Granada has the reputation for being one of the last Spanish cities to give you free tapas with each drink ordered. Alas that seems to depend where you go… but whether you’re paying or getting it gratis, there are some great places to eat.
Al Sur de Granada
At the end of Calle Elvira, near the huge gate in the ancient city walls, this deli-cum-bar is for tapas with a difference. Not only are the ingredients for sale, so you can stock up on jamon, cheese and olive oil, all the products are organic or from artisan producers.
Which also means you’ll get a more interesting range than you might find elsewhere. We ordered wines by the glass, although you can also get local beers – organic vintages can sometimes be a bit hit and miss but both white and red (from a large selection) were fantastic.
Try a bit of everything by picking a few of the mixed plates – we had one of cheese, with half a dozen different types, another with ham and sausage, plus some spicy black pudding and artichokes, a tomato and avocado salad, and finished up with coffee and an orangey cake. I could quite happily have ordered another dozen things from the menu but had to be able to walk afterwards…
Even the staff get a rave review – our friendly and knowledgeable waitress Rebecca was encouraging and patient with our attempts to speak Spanish, and fluent enough in English when needed.
For the classic tapas experience, Los Diamantes near Plaza Nueva and Bodegas Castaneda on Calle de Almireceros both came very highly recommended by guidebooks, travel features and the locals… which is probably why both were absolutely packed to the rafters when we tried to visit.
As a result, we ended up in La Palatina on Calle San Jeronimo near the cathedral where some mildly confused ordering ended in us getting dish after dish after dish of tapas for a measly six euros each. With plenty of locals and decent wine by the glass, it was a happy plan B.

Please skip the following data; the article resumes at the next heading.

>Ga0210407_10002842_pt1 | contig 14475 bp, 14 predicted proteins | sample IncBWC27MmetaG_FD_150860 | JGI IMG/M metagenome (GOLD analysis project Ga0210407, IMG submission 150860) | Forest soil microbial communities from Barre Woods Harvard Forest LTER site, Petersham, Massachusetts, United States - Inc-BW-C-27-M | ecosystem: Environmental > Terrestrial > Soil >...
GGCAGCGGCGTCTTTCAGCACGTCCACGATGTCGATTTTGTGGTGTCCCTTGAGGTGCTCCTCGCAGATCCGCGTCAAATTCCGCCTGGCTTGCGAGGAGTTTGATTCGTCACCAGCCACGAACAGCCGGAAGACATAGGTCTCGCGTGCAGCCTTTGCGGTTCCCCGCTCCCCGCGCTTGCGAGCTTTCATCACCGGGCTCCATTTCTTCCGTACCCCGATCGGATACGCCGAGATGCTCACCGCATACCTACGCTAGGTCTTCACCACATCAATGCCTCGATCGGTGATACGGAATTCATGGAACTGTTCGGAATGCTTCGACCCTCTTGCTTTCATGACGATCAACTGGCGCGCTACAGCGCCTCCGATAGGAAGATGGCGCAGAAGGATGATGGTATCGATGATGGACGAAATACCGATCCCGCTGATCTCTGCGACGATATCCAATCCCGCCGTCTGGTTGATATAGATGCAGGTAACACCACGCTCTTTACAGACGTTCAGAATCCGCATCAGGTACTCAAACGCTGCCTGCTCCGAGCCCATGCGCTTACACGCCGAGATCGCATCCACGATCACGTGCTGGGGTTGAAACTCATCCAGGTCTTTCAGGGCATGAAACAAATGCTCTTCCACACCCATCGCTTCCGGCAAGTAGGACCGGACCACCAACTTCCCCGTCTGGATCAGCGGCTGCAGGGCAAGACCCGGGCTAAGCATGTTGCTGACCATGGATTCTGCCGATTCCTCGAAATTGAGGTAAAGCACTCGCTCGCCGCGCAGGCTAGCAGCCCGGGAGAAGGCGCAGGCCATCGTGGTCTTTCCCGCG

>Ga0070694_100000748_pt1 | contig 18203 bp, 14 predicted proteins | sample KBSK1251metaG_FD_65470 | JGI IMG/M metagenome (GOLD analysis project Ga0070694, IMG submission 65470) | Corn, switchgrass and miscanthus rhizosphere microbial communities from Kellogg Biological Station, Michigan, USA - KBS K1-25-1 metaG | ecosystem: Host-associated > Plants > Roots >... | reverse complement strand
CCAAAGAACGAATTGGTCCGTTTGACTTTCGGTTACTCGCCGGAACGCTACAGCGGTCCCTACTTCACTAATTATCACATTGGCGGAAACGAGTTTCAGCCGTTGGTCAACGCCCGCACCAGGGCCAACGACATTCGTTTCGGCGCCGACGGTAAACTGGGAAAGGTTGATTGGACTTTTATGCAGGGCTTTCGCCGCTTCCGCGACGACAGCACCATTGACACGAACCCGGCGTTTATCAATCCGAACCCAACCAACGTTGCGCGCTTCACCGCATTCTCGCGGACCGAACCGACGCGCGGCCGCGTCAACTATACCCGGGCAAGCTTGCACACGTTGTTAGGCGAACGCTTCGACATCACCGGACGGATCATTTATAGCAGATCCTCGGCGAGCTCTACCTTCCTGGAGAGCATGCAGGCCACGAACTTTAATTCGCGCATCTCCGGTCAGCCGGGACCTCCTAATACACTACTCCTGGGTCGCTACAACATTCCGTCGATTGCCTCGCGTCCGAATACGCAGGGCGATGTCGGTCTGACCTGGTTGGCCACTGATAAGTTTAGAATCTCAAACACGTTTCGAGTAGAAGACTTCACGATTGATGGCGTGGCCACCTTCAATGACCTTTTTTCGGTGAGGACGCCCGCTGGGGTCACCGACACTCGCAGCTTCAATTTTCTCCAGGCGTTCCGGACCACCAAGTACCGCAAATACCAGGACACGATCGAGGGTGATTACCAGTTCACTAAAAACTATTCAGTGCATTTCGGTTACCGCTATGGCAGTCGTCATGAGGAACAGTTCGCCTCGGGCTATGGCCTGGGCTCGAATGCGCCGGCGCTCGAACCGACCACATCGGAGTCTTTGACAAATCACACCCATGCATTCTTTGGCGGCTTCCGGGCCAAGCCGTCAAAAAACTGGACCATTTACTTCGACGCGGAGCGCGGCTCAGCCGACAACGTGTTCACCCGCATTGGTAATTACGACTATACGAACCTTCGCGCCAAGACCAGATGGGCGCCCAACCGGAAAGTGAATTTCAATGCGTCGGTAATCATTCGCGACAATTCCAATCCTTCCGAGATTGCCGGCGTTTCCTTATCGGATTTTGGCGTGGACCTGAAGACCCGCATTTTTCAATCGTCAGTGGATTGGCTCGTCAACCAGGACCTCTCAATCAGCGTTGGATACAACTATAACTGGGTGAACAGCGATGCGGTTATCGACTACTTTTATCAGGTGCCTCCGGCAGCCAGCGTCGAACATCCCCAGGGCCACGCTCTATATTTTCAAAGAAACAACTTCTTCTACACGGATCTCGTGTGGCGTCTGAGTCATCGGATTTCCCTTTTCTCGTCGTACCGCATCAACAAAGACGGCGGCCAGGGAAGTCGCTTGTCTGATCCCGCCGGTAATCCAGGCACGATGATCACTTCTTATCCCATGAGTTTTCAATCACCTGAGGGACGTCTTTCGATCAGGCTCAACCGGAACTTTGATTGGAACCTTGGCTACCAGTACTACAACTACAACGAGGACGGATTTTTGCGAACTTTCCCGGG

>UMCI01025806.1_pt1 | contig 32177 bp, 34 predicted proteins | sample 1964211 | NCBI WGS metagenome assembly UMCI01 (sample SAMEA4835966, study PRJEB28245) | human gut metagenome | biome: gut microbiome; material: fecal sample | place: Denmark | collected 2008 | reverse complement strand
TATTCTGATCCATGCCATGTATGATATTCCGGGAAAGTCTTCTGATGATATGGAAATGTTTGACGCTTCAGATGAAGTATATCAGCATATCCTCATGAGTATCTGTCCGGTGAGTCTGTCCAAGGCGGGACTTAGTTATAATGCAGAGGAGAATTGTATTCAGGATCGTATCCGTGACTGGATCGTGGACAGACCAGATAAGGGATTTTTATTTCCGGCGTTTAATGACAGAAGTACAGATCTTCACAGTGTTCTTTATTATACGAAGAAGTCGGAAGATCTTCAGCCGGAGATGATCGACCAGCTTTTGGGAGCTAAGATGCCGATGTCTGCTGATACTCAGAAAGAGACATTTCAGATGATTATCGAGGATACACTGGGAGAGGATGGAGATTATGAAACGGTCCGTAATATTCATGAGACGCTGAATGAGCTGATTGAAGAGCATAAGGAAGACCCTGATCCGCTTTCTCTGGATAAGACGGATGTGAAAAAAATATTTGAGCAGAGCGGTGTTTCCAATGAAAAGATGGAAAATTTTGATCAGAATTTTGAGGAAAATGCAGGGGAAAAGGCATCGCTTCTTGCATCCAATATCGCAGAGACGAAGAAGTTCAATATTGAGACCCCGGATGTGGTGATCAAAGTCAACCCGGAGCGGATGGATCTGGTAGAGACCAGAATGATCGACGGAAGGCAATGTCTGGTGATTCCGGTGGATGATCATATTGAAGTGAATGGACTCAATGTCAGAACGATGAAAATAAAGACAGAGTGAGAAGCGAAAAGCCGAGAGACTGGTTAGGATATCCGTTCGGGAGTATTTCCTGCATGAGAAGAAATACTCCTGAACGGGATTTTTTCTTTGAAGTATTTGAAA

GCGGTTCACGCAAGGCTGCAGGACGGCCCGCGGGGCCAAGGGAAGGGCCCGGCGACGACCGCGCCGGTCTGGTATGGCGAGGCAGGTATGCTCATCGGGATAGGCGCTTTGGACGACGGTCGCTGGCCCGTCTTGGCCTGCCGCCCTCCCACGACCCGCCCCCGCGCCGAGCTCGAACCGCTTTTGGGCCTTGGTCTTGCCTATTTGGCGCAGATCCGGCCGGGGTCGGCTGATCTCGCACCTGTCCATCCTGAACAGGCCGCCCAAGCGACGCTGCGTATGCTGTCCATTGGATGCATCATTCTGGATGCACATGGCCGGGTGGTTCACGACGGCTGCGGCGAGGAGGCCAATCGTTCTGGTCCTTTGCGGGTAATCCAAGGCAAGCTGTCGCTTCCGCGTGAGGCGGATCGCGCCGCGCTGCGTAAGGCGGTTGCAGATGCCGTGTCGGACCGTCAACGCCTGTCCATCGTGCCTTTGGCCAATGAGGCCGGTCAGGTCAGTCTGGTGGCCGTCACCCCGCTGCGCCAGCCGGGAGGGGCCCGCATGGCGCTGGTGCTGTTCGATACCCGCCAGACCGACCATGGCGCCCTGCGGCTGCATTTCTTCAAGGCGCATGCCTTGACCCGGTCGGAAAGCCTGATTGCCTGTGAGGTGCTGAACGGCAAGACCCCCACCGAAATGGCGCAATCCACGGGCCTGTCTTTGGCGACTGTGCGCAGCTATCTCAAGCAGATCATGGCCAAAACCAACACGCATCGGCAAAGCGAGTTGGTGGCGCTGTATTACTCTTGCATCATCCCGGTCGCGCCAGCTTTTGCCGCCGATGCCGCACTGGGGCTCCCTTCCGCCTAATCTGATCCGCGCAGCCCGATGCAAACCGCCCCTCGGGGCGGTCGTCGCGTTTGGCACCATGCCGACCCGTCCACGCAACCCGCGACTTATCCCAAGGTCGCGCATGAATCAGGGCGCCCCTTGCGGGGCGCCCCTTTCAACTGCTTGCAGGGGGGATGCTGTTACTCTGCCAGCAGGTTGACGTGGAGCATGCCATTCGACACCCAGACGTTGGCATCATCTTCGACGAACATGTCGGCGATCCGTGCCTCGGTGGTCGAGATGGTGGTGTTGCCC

The best fish restaurants cluster around Plaza Pescaderia, unsurprisingly, so it’s a good place to start. But Oliver’s was worth the recommendations. Bustling and busy by 9pm, practically tea time by Spanish standards, it had as many local families as tourists and couples.
We sat at the outside tables, tucked helpfully away in a marquee with very welcome under-table heaters during March. I suspect the tent vanishes during the summer months and it’s even better.
More friendly service, bilingual if needed, and a fantastic garlic soup including plenty of sweet roasted garlic, chunks of bread and a rich egg yolk tucked at the bottom. We followed up with a seafood paella, something which turns up on a lot of Granada menus. As usual it’s for a minimum of two people and you’ll have a half hour wait (which proves it hasn’t been stewing under a hot lamp), but order it if you can.
Perhaps skip the soup first though, gorgeous though it was, as there was easily enough for three in the vast paella pan, plus plenty of seafood. We devoured it so quickly, I all but forgot to take a photo…
With so much focus on tapas, Granada’s restaurants seem a slightly mixed bunch – if you’re splashing out, there’s Restaurante Damasqueros in Realejo with a tasting menu that’s flagged as one to watch by Michelin and Mirador de Morayma, which would be high up my list for next time. At the other end, there are a few places that rest on their laurels.
Ruta del Azafran in Albaicin has spectacular views up to the Alhambra at night, including riverside tables. But while I don’t have first-hand experience, the reviews seem to agree that service is pretty dire, and food can be mixed. Lovely though the view may be, it wasn’t a risk I wanted to take.
Restaurante Sevilla, which we did visit, is famous for being something of a celebrity hotspot after opening in 1930, including Federico Garcia Lorca. These days, it just looks slightly tired. Most people there were obviously tourists, service was efficient but perfunctory, atmosphere was almost entirely absent and the food was a bit hit and miss – there was free tapas to start, but it was a slightly odd potato salad. Oxtail stew was lovely but came with half a dozen greasy undercooked chips, and nothing else. Most of the tables had reserved signs so it’s evidently popular – but I couldn’t help wondering if it pulled in the crowds on the basis of its reputation.
All images copyright MummyTravels/Cathy Winston